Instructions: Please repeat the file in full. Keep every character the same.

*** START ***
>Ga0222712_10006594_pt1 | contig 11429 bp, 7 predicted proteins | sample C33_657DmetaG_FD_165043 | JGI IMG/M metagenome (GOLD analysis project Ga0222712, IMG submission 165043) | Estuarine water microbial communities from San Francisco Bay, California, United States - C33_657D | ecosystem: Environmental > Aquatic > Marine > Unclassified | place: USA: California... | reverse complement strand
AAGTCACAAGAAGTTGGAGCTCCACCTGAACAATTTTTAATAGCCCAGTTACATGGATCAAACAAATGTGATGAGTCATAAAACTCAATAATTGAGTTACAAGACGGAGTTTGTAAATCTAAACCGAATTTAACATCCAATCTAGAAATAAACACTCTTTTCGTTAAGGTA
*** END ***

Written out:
>Ga0222712_10006594_pt1 | contig 11429 bp, 7 predicted proteins | sample C33_657DmetaG_FD_165043 | JGI IMG/M metagenome (GOLD analysis project Ga0222712, IMG submission 165043) | Estuarine water microbial communities from San Francisco Bay, California, United States - C33_657D | ecosystem: Environmental > Aquatic > Marine > Unclassified | place: USA: California... | reverse complement strand
AAGTCACAAGAAGTTGGAGCTCCACCTGAACAATTTTTAATAGCCCAGTTACATGGATCAAACAAATGTGATGAGTCATAAAACTCAATAATTGAGTTACAAGACGGAGTTTGTAAATCTAAACCGAATTTAACATCCAATCTAGAAATAAACACTCTTTTCGTTAAGGTA